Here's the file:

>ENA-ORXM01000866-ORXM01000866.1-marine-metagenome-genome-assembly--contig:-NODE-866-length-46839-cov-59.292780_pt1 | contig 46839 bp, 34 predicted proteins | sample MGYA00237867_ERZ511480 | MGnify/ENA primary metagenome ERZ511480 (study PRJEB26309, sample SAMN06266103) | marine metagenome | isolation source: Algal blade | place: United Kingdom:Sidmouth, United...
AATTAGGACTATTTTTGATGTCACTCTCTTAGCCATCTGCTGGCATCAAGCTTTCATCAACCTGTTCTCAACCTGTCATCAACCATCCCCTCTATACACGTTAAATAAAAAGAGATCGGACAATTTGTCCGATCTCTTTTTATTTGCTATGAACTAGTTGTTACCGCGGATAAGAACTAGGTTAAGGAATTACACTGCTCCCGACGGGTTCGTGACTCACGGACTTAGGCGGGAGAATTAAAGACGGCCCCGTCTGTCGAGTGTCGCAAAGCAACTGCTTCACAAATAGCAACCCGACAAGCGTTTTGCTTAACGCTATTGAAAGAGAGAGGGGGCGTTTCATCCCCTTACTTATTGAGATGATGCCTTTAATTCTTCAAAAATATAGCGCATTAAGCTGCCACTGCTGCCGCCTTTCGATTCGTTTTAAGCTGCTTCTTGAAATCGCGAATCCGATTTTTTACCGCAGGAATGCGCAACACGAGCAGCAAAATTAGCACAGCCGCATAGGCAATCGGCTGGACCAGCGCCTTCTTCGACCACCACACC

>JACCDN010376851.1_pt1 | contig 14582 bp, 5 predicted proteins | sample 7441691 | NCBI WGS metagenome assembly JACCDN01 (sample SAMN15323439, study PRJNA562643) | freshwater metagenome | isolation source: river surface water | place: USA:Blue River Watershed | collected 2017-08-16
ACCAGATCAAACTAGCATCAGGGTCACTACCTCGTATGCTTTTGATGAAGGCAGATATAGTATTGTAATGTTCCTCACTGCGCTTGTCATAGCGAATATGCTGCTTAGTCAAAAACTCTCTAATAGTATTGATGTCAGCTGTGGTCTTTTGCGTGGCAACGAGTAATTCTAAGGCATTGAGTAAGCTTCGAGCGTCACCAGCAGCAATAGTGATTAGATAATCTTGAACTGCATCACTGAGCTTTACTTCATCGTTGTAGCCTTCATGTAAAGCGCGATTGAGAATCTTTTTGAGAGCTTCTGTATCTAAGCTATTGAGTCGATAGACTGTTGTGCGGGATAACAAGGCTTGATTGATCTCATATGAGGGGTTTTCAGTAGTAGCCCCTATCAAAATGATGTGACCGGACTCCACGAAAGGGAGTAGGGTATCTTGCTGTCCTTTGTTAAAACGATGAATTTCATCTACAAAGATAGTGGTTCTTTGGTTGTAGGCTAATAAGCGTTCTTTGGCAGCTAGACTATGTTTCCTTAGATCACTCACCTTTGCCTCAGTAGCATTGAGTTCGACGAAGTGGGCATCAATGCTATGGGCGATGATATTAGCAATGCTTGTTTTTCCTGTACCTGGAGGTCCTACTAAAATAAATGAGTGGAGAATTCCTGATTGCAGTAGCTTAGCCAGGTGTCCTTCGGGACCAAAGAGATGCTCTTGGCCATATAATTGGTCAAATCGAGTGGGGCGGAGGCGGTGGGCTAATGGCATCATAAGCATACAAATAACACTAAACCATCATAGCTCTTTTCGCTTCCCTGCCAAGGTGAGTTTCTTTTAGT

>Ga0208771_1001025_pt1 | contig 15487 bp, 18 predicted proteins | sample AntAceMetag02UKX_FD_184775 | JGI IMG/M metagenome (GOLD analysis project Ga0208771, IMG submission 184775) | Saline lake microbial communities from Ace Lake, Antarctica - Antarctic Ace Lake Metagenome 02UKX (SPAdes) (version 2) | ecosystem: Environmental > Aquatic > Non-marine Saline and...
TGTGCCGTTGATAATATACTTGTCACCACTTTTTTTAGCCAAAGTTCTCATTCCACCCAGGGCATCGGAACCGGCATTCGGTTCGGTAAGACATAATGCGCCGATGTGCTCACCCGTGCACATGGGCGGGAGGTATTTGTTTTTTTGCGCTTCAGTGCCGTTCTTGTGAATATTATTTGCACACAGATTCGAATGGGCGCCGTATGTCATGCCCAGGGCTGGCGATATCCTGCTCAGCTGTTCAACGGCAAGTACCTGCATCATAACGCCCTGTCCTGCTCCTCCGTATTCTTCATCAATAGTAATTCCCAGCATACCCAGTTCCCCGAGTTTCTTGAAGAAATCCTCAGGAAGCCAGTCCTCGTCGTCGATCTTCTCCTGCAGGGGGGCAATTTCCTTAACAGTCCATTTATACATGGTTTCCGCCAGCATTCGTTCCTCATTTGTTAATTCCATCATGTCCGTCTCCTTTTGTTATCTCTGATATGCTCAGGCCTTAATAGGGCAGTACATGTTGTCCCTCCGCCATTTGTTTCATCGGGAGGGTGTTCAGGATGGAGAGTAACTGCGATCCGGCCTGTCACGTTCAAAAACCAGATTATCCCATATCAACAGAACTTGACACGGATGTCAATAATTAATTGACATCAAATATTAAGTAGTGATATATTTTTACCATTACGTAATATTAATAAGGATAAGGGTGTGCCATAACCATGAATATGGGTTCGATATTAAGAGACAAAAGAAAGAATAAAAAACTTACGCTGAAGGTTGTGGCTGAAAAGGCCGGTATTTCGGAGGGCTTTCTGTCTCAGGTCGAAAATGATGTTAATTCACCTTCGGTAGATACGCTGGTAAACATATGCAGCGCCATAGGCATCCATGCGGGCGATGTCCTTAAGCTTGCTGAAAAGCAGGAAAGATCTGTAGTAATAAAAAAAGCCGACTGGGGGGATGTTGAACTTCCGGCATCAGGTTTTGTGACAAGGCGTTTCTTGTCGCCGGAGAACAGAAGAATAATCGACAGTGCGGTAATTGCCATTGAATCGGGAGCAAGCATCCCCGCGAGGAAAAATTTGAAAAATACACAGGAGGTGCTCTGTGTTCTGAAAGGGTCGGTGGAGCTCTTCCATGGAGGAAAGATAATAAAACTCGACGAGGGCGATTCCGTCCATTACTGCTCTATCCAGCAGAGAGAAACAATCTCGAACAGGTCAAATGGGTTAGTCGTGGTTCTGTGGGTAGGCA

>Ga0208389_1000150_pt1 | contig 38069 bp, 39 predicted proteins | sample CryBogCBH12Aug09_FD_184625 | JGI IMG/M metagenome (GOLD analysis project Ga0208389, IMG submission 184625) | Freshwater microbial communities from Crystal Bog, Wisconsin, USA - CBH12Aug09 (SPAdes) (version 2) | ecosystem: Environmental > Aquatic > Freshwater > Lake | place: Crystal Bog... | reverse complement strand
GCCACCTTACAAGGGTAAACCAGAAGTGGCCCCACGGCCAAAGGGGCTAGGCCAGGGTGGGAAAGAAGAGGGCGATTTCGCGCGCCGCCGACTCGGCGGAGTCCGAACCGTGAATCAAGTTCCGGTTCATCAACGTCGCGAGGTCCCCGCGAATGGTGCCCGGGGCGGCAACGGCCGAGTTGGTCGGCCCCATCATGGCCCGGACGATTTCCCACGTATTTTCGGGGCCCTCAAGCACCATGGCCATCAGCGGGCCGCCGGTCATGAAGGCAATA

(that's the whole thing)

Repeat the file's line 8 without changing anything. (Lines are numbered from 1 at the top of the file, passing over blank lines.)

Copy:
GCCACCTTACAAGGGTAAACCAGAAGTGGCCCCACGGCCAAAGGGGCTAGGCCAGGGTGGGAAAGAAGAGGGCGATTTCGCGCGCCGCCGACTCGGCGGAGTCCGAACCGTGAATCAAGTTCCGGTTCATCAACGTCGCGAGGTCCCCGCGAATGGTGCCCGGGGCGGCAACGGCCGAGTTGGTCGGCCCCATCATGGCCCGGACGATTTCCCACGTATTTTCGGGGCCCTCAAGCACCATGGCCATCAGCGGGCCGCCGGTCATGAAGGCAATA